Cancer's sugar stores

For more information, the research article, 'A Novel Radiotracer to Image Glycogen Metabolism in Tumors by Positron Emission Tomography' can be found here.

Monday, 22 October 2012

The smallest detail sometimes makes the biggest difference

This latest post comes courtesy of my great friend and fellow scientist, Dr Peter Canning.  We were lab partners at the University of Warwick some 10 years ago and were always the last to leave the lab - mostly because I was so slow!  Having completed his PhD in Structural Biology at Warwick, he is now working as a postdoc for the Structural Genomics Consortium at Oxford University... 

The smallest detail sometimes makes the biggest difference 

Looking at how two molecules "talk" to each other may provide the basis for new cancer treatments

The science of cancer imaging encompasses a wide range of different techniques and disciplines. Imaging technologies allow cancerous cells to be detected, characterized and monitored, or using different kinds of imaging methods, much smaller, molecular-scale events can be observed. In every cell of the human body, millions of times a second, biological molecules signal to one another, create things, destroy things, transport things and carry out thousands of individual tasks needed to keep a cell running. Various factors can cause these highly organised processes to break down, causing the cell to malfunction. These are the kinds of malfunctions that lead to the development of cancers and indeed other diseases.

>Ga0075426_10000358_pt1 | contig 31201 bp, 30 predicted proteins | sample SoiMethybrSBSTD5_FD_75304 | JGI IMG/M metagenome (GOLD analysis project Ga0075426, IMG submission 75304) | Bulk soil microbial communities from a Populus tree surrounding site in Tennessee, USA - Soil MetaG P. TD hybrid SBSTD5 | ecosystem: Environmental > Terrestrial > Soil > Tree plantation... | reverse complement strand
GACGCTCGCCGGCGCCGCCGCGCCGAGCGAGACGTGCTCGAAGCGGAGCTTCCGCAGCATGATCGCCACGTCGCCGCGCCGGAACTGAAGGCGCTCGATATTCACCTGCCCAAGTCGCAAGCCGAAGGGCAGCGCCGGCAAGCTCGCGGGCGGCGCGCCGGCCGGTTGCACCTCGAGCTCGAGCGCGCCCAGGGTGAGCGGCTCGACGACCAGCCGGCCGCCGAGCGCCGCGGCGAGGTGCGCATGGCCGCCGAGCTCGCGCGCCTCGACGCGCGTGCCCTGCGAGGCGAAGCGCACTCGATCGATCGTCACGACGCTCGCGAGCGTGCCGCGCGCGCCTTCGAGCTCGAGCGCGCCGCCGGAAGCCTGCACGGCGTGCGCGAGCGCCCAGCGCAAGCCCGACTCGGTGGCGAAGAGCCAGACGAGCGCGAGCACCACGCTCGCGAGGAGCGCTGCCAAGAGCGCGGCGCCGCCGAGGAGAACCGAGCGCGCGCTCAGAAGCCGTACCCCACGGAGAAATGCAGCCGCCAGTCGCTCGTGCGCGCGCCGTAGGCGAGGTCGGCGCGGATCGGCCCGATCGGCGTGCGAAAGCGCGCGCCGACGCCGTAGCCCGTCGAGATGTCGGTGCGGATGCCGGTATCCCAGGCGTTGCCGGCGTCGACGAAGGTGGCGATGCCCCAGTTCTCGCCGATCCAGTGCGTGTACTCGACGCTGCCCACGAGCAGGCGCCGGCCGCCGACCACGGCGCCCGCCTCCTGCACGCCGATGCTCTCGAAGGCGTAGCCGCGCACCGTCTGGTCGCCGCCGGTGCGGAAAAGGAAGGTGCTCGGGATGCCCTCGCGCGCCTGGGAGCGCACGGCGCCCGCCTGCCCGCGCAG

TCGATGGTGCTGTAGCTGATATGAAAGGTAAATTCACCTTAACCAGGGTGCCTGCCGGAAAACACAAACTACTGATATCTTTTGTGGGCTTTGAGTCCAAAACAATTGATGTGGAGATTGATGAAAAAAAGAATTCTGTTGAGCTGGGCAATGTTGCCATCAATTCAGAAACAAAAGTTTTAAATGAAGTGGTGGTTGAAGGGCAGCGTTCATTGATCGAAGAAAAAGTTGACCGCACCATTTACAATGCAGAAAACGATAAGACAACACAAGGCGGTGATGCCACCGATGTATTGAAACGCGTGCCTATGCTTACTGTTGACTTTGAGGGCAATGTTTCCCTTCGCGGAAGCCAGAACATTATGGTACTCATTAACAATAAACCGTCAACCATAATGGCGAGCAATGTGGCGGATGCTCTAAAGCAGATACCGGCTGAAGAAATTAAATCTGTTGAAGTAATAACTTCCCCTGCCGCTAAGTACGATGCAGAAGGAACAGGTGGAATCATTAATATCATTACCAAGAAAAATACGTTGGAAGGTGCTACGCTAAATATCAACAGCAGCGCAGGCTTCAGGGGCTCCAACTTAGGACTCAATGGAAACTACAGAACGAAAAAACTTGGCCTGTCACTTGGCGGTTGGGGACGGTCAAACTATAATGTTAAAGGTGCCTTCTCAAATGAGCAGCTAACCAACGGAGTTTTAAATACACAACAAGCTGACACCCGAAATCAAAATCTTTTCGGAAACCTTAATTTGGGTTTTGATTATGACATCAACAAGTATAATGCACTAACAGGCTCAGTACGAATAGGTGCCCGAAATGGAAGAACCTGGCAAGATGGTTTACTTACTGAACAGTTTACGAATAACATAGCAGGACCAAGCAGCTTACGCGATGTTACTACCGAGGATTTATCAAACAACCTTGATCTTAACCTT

Fortunately, cells come with a range of quality control mechanisms built in. They are capable of fixing all kinds of damage, or if the damage is too severe, they are even capable of activating a kind of self-destruct mechanism that destroys the cell before the problem gets too severe. Of course, the mechanism to control the self-destruct system is carefully controlled and monitored.

One molecule involved in the control of the self-destruct sequence is called p53, in fact it is more or less the control hub, the big red button. If a cell is damaged and on the path to becoming cancerous, p53 is activated and either shuts the cell down or destroys it for good. It has been a subject of great interest for some time to biologists, because in the vast majority of cancer cells, p53 itself has become damaged and is no longer able to destroy the damaged cells. For some unknown reason, p53 has evolved to be very fragile, and so damage to p53 happens all too easily. With this in mind, scientists are working to find ways to reactivate damaged p53, or alternatively to find a way to trigger the same response that p53 would normally activate, hitting the self-destruct button for the cancerous cells and causing them to destroy themselves.